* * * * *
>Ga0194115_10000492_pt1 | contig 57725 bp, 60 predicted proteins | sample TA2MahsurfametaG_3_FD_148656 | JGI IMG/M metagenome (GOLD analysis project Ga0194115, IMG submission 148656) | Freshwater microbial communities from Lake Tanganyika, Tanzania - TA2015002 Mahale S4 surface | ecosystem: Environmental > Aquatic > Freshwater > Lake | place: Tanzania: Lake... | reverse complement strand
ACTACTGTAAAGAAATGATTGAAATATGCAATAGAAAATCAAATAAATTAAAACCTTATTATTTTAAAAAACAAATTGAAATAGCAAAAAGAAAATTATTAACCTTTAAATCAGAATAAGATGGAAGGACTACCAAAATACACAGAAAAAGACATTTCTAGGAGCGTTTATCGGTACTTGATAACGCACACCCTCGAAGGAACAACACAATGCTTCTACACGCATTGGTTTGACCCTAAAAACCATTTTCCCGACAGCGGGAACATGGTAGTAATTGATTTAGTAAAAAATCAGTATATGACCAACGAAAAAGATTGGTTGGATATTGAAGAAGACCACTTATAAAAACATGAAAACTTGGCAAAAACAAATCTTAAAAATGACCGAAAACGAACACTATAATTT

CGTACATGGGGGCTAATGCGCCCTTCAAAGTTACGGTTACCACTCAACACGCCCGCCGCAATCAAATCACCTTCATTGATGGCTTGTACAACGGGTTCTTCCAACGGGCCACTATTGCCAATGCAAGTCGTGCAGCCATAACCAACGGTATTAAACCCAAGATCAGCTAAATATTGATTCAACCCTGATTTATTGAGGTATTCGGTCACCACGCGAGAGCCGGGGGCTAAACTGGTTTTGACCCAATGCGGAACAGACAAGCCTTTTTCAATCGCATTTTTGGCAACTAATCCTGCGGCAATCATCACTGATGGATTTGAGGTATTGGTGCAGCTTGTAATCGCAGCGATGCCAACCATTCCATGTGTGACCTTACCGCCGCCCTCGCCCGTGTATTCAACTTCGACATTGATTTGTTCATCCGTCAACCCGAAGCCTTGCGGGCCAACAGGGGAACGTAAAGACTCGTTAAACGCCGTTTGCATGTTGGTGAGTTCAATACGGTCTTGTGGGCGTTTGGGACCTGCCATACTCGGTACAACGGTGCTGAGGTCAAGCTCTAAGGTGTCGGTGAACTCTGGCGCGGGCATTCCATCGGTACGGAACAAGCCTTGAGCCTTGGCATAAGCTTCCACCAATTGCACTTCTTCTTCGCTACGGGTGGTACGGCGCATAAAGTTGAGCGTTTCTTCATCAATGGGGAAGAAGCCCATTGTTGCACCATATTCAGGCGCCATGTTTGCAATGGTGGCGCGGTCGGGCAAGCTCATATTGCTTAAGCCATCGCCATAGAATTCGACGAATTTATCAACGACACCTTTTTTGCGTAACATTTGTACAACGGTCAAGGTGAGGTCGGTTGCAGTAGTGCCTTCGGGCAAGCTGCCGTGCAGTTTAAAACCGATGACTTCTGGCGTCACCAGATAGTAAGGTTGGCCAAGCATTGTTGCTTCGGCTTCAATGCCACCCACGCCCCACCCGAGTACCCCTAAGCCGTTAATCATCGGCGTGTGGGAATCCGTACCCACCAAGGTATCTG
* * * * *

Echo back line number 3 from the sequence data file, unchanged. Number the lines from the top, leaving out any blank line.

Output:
CGTACATGGGGGCTAATGCGCCCTTCAAAGTTACGGTTACCACTCAACACGCCCGCCGCAATCAAATCACCTTCATTGATGGCTTGTACAACGGGTTCTTCCAACGGGCCACTATTGCCAATGCAAGTCGTGCAGCCATAACCAACGGTATTAAACCCAAGATCAGCTAAATATTGATTCAACCCTGATTTATTGAGGTATTCGGTCACCACGCGAGAGCCGGGGGCTAAACTGGTTTTGACCCAATGCGGAACAGACAAGCCTTTTTCAATCGCATTTTTGGCAACTAATCCTGCGGCAATCATCACTGATGGATTTGAGGTATTGGTGCAGCTTGTAATCGCAGCGATGCCAACCATTCCATGTGTGACCTTACCGCCGCCCTCGCCCGTGTATTCAACTTCGACATTGATTTGTTCATCCGTCAACCCGAAGCCTTGCGGGCCAACAGGGGAACGTAAAGACTCGTTAAACGCCGTTTGCATGTTGGTGAGTTCAATACGGTCTTGTGGGCGTTTGGGACCTGCCATACTCGGTACAACGGTGCTGAGGTCAAGCTCTAAGGTGTCGGTGAACTCTGGCGCGGGCATTCCATCGGTACGGAACAAGCCTTGAGCCTTGGCATAAGCTTCCACCAATTGCACTTCTTCTTCGCTACGGGTGGTACGGCGCATAAAGTTGAGCGTTTCTTCATCAATGGGGAAGAAGCCCATTGTTGCACCATATTCAGGCGCCATGTTTGCAATGGTGGCGCGGTCGGGCAAGCTCATATTGCTTAAGCCATCGCCATAGAATTCGACGAATTTATCAACGACACCTTTTTTGCGTAACATTTGTACAACGGTCAAGGTGAGGTCGGTTGCAGTAGTGCCTTCGGGCAAGCTGCCGTGCAGTTTAAAACCGATGACTTCTGGCGTCACCAGATAGTAAGGTTGGCCAAGCATTGTTGCTTCGGCTTCAATGCCACCCACGCCCCACCCGAGTACCCCTAAGCCGTTAATCATCGGCGTGTGGGAATCCGTACCCACCAAGGTATCTG